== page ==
When it comes to Asian bridal fashion, there's no place more full of inspiration and innovation than India.
The dust has only just settled on the catwalks of India Couture Week, a five-day fashion extravaganza held at the stunning Taj Palace Hotel in New Delhi from 20 – 24 July 2016, so we're here with the best bridal looks from India's hottest designers to help inspire your wedding day look.
There was drama, there was opulence and there were outfits to fall truly, madly, deeply in love with. So make a cuppa and take a seat, our edit is the next best thing to being in the front row...
(Main image above from Anita Dongre)
Opening India Couture Week was one of the country's most celebrated designers, Manish Malhotra. His couture line, “The Persian Story”, was full of bejewelled blouses, lehengas and sarees. Known as the designer of choice to Bollywood's elite, it came as no surprise to see Deepika Padukone (far left) walking for the design legend.
Day two’s main event was Anita Dongre’s "Epic Love" collection, which marked her debut at India Couture Week – and what an entrance it was! Chintz-inspired printed lehengas teamed with Bohemian blouses flowed down the runway, with the designer’s signature gotapatti work quick on its heels. Classic Indian styles blended with contemporary long, column tabards which help elongate the body and give the illusion of height.
"The Last Dance Of The Courtesans" was the title for veteran designer Tarun Tahiliani's showcase of showstopping wedding pieces. Inspired by the traditional costumes of anarkali kurta and pyjama trousers, the show began with delicate chiffon creations finished with resham embroidery and Swarovski crystals before deepening into heavier couture pieces, made for UK brides with an Autumn or Winter wedding in mind.
Vintage Rajasthani was the muse behind Reynu Taandon's "Kamangari" collection and it was evident in spades. You can see it in the silhouettes to the foil printing and block prints on rich Chanderi fabric. Extravagant anakalis and metallic embellishments elevate the traditional look for the contemporary bride. Elegant and timeless, we love this for the Big Day look.
RIMPLE & HARPREET NARULA
True to its name, "Hiraeth" by Rimple & Harpreet Narula, bewitched the audience at the India Couture Week. Uniquely designed in luxurious drapes of vintage textile in sublime hues ranging from ivory, gold, marsala, midnight blue unite to make sartorial magic on the runway. Adding grandeur to the outfits, regal cloaks, dramatic jackets and sheer robes enhanced the classic silhouettes. Hiraeth, a collection that spelled couture royalty, found its crowning glory in the Minar lehenga worn by the gorgeous Yami Gautam.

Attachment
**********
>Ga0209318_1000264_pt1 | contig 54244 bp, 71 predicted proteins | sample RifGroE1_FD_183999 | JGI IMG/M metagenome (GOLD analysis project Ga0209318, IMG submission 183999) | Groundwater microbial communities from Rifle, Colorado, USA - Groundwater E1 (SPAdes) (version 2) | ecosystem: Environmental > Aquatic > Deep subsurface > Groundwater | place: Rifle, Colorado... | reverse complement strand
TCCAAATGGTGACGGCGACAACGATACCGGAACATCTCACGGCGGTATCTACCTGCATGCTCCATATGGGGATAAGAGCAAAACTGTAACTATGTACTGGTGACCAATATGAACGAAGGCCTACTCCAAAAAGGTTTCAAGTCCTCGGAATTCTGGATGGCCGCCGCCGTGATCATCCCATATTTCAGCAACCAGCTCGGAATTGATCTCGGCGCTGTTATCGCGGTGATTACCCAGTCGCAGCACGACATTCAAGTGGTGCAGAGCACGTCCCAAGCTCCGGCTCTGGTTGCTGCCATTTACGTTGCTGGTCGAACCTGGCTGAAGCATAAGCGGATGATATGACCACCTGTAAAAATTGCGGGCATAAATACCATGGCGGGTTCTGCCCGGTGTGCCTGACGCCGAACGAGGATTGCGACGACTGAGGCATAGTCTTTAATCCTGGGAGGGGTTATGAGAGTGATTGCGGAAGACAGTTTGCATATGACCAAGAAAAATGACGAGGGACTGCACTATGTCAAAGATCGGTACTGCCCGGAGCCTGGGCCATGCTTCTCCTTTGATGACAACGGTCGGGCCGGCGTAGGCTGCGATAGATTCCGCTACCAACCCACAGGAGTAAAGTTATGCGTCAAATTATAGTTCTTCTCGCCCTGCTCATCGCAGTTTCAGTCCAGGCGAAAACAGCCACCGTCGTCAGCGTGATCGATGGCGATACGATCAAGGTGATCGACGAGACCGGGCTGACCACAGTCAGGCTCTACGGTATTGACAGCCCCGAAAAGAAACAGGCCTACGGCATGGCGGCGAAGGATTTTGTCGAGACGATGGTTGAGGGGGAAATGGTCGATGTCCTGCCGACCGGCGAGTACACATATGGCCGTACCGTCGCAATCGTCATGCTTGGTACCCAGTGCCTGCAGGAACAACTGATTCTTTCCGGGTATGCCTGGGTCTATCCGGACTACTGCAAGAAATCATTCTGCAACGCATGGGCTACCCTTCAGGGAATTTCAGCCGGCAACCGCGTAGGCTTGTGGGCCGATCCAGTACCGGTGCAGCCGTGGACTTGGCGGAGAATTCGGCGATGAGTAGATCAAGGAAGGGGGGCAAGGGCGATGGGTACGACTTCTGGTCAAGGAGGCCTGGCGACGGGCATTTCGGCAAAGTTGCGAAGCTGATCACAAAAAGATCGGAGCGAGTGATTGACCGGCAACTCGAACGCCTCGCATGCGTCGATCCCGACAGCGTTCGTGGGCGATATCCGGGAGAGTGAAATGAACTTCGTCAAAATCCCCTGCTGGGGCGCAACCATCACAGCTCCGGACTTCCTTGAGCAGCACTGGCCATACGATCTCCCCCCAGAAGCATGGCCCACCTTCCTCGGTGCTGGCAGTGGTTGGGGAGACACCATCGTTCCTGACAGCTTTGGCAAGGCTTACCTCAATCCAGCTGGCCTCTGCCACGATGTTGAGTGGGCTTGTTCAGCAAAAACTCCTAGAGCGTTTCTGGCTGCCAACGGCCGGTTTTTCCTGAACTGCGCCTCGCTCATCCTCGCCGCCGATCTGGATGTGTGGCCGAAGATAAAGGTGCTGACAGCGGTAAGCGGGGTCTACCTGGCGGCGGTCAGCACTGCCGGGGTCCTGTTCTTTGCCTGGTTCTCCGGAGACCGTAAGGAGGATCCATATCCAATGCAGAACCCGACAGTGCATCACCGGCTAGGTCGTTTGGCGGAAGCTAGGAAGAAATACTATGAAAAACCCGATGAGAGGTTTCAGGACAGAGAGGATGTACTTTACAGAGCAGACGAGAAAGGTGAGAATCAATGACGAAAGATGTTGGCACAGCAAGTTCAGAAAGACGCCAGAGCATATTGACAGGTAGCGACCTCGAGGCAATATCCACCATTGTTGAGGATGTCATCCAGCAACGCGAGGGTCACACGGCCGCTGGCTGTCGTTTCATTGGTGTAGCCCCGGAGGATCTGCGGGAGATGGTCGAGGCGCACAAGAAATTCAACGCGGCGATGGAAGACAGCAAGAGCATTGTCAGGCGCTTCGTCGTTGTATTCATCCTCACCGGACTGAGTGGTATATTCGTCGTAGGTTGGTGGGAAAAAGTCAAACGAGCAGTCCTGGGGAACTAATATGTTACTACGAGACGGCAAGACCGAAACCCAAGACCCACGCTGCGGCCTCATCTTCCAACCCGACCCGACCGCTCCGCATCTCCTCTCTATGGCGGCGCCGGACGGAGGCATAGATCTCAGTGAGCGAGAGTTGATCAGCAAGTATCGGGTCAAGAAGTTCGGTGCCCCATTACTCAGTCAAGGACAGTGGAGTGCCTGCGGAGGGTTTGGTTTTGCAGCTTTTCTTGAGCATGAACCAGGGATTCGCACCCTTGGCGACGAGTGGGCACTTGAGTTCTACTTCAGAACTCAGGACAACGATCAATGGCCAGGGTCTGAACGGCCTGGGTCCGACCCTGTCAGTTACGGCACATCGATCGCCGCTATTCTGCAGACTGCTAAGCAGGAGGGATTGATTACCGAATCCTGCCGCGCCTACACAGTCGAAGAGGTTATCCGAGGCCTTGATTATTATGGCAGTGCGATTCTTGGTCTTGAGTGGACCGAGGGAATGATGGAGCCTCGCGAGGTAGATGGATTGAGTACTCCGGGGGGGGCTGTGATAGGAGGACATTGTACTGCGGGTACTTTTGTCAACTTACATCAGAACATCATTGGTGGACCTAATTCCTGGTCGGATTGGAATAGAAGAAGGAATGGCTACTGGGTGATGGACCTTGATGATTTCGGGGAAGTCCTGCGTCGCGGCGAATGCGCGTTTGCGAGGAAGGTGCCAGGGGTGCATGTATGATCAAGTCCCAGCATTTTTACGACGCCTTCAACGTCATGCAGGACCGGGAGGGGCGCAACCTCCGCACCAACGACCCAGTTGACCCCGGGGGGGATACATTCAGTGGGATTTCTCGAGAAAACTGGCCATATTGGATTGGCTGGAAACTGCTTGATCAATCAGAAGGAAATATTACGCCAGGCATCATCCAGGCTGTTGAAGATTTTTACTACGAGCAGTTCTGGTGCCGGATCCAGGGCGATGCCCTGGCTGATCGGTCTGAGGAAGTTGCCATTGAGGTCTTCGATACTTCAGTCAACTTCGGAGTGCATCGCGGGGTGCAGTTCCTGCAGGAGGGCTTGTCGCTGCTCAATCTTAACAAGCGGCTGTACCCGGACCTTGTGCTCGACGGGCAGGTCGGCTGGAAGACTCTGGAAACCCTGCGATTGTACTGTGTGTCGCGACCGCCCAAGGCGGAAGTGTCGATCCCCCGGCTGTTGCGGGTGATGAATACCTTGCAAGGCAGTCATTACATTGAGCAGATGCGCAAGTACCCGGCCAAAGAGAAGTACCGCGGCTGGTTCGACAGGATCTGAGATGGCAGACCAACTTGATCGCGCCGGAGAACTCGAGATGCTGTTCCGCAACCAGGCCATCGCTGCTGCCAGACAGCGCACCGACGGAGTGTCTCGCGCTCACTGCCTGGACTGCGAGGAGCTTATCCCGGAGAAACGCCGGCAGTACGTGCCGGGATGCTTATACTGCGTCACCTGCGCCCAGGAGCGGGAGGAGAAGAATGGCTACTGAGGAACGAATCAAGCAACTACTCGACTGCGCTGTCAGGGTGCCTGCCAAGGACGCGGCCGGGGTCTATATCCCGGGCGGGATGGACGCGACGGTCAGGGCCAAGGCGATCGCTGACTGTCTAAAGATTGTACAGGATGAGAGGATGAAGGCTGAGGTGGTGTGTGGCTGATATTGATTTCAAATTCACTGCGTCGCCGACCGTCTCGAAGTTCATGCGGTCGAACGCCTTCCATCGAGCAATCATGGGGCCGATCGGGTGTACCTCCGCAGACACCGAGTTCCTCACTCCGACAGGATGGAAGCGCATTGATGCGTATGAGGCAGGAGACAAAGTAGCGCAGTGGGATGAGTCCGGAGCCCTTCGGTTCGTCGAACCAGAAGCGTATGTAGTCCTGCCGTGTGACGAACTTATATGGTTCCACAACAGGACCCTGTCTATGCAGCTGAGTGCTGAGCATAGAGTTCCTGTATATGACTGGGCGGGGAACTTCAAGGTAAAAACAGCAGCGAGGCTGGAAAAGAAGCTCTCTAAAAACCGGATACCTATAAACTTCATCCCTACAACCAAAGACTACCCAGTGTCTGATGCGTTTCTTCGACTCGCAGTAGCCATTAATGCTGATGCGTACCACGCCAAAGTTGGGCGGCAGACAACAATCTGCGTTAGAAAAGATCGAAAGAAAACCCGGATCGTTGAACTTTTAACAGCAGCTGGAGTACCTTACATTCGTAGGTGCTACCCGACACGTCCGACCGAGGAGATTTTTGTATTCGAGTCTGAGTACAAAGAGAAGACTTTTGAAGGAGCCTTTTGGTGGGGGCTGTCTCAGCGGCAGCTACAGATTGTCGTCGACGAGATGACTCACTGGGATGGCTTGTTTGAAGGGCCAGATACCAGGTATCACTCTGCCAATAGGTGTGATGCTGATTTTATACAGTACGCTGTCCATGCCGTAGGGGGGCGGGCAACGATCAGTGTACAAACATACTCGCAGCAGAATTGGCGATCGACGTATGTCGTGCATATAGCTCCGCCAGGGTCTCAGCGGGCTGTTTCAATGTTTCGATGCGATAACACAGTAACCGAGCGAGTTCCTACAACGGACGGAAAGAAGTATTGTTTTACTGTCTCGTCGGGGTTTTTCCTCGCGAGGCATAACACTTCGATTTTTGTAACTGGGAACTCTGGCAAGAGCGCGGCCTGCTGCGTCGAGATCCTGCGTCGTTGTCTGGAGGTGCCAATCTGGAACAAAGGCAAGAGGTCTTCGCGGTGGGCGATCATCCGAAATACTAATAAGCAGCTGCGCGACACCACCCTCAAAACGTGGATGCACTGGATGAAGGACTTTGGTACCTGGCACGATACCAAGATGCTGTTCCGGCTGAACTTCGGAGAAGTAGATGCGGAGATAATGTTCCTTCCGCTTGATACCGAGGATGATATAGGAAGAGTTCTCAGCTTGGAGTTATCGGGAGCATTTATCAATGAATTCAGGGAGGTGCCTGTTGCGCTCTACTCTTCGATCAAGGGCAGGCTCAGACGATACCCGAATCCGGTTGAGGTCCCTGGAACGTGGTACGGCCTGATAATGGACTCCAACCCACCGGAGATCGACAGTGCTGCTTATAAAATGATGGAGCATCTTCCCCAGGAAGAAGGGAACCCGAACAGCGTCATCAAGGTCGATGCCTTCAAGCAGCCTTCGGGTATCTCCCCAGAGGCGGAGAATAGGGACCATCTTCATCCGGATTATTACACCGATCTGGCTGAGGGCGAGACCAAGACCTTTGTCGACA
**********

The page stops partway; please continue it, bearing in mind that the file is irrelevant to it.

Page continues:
Firmly future-facing, Rahul Mishra's debut "Tree of Life" collection at India Couture Week made waves that we can feel all the way here in the UK. Welcome to a world of modern sarees, teamed with elbow-length sleeved blouses, crop tops and bomber jackets, noding to both eastern and western style. We love the look for pre-wedding events like an engagement party or sangeet.
Floral continued to be a key theme over at Varun Bahl's "Vintage Garden" show. The range reimagines standard silhouettes for contemporary Indian woman using floral prints and a versatile colour palette. A bouquet of colour, texture and pattern blossomed across the catwalk with baroque influences to keep the look on-trend.
Drama! Theatre! Performance! Gaurav Gupta perfectly blended fashion, art and theatre to deliver one of the most excessive couture shows of the season. Named "Scrape Song", it was all ruffles, daring cuts and metallic textiles with the overall look one of the most glamorous cocktail party you would ever go to.
The collection 'Begum-e-jannat' revived the majesty and glamour of the Mughal empire with flowing silk velvet, sheer gauzy tissues and tulle dotted with mirror work the mainstay of his ensembles. The collection captured the era of Mughals with intricate lehengas, sherwanis, sarees and jewel encrusted kaftans.
Closing India Couture Week 2016 was Rohit Bal, another Indian design powerhouse whose shows are consistently talked about for years after the event. Turning his attention to Russian aristocracy, Bal's "Kehkashan" collection brought to life the decadence and opulence of the Czars, manifested through florals blending into baroque trellises, signature pleating, long jackets worn over skirts and almost Gothic-esque persistent palette of blacks, whites and reds.